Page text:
CAPE CANAVERAL, NOV. 28 -- A secret military satellite that a civilian expert said would provide instant warning of an enemy missile attack was propelled into orbit tonight by a powerful Titan 34D rocket scoring its second straight success after being grounded for 18 months.

The 16-story-tall rocket blazed away from its launch pad at 10:27 p.m. and was visible for nearly six minutes as it etched a fiery path in a star-filled sky.

The Air Force did not announce the launch in advance, which has been its practice on military space launches for several years. But 20 minutes after liftoff, it released a statement saying the rocket had been launched successfully.

The satellite was placed in an initial elliptical orbit. An onboard motor was to be fired Sunday to arrest it in stationary orbit 22,300 miles above a fixed point on Earth.

Although tonight's payload was not identified by the Air Force, John E. Pike, a space policy expert for the Washington-based Federation of American Scientists, said it was one of a series of Defense Support Program satellites that have been launched over the last decade to provide early warning of a hostile missile attack.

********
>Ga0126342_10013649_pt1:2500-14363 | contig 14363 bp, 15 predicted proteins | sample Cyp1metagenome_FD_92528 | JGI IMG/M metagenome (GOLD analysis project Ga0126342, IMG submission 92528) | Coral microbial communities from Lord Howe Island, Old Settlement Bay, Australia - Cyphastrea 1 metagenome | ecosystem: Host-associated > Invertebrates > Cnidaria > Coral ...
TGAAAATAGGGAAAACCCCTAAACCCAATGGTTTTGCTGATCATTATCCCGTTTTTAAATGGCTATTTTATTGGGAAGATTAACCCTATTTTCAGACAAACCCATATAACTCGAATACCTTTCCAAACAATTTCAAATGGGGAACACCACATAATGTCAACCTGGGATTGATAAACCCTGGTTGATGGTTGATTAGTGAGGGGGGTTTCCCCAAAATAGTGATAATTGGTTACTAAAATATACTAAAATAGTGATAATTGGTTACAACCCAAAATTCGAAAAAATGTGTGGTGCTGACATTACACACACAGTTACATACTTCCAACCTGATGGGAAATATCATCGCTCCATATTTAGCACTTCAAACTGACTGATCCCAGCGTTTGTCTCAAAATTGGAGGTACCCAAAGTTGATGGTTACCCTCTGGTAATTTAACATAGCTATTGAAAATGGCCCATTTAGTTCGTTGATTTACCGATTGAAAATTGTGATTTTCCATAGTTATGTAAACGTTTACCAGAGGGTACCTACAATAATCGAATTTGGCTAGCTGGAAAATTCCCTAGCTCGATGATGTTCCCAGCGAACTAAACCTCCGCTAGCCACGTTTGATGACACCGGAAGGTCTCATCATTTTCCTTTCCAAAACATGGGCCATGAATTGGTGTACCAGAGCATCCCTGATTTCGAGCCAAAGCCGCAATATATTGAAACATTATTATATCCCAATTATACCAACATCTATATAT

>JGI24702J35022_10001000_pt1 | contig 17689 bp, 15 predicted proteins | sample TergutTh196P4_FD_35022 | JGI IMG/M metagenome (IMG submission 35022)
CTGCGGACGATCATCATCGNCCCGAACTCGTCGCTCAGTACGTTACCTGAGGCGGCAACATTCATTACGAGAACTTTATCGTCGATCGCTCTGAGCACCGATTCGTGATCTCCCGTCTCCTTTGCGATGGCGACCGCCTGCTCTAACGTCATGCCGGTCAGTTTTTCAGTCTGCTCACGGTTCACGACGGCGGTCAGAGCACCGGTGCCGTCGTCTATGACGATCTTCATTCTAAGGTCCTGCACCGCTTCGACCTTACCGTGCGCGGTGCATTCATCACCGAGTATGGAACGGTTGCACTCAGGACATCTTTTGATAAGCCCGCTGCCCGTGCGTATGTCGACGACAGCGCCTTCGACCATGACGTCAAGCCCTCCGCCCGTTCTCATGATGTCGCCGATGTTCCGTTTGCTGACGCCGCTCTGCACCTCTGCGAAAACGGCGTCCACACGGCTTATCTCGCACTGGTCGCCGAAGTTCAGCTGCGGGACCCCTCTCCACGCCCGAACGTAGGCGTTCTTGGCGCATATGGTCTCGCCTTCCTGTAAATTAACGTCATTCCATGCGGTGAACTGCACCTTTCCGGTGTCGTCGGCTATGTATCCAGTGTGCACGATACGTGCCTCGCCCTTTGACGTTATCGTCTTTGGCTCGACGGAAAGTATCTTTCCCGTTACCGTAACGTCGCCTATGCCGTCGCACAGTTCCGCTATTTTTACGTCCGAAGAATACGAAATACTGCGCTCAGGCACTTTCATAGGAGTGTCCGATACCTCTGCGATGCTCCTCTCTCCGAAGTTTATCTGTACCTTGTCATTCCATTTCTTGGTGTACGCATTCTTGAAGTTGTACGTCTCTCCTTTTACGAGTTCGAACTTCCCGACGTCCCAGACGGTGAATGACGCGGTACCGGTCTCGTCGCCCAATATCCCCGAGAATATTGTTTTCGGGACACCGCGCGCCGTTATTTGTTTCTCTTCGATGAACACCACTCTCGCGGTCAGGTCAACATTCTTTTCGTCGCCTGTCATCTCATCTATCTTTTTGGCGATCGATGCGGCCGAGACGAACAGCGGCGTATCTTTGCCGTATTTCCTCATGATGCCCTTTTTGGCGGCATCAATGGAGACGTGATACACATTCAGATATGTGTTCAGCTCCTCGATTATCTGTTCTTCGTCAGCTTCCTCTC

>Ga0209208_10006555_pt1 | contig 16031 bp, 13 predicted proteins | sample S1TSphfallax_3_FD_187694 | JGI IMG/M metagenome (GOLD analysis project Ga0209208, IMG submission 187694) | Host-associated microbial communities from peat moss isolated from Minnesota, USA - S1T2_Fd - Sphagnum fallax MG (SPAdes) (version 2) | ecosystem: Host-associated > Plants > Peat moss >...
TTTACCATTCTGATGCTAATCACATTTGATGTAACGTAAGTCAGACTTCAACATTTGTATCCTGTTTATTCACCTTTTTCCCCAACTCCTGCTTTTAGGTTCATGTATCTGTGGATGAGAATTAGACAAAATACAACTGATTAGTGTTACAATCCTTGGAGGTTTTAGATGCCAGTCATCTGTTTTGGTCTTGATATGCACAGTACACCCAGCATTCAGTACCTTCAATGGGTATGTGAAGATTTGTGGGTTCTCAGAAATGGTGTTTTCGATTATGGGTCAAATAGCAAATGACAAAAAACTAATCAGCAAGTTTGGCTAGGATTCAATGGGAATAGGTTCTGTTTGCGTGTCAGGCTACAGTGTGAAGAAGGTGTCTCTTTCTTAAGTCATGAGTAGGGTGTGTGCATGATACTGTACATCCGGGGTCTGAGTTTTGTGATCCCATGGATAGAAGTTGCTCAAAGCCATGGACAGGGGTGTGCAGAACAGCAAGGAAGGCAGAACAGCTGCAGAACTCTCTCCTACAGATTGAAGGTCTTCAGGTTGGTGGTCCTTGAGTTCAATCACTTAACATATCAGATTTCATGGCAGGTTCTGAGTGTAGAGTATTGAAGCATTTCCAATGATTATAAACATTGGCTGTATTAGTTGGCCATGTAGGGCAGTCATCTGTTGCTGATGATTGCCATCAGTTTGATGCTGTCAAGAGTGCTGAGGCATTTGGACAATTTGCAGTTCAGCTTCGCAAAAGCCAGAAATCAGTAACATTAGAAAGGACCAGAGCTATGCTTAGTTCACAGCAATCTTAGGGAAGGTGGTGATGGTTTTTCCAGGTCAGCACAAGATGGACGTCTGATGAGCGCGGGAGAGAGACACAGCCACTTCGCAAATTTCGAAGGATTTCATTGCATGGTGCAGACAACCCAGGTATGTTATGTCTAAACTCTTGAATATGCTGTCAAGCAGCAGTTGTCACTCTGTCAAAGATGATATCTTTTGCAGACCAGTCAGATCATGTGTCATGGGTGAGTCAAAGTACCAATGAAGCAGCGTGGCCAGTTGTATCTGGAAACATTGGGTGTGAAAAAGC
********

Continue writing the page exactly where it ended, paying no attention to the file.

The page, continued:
The success was the second straight on the comeback trail for the Titan 34D, the nation's most powerful unmanned rocket, and gave a large boost to Air Force plans to launch a backlog of military satellites that had been grounded because of earlier Titan failures and the explosion of space shuttle Challenger.

A Titan 34D carrying a reconnaissance satellite was launched successfully Oct. 26 from Vandenberg Air Force Base, Calif.

Before the October launch, the Titan 34D had been grounded for 18 months following the explosion of one of the rockets shortly after liftoff in April 1986. That failure followed the explosion of another Titan 34D in August 1985.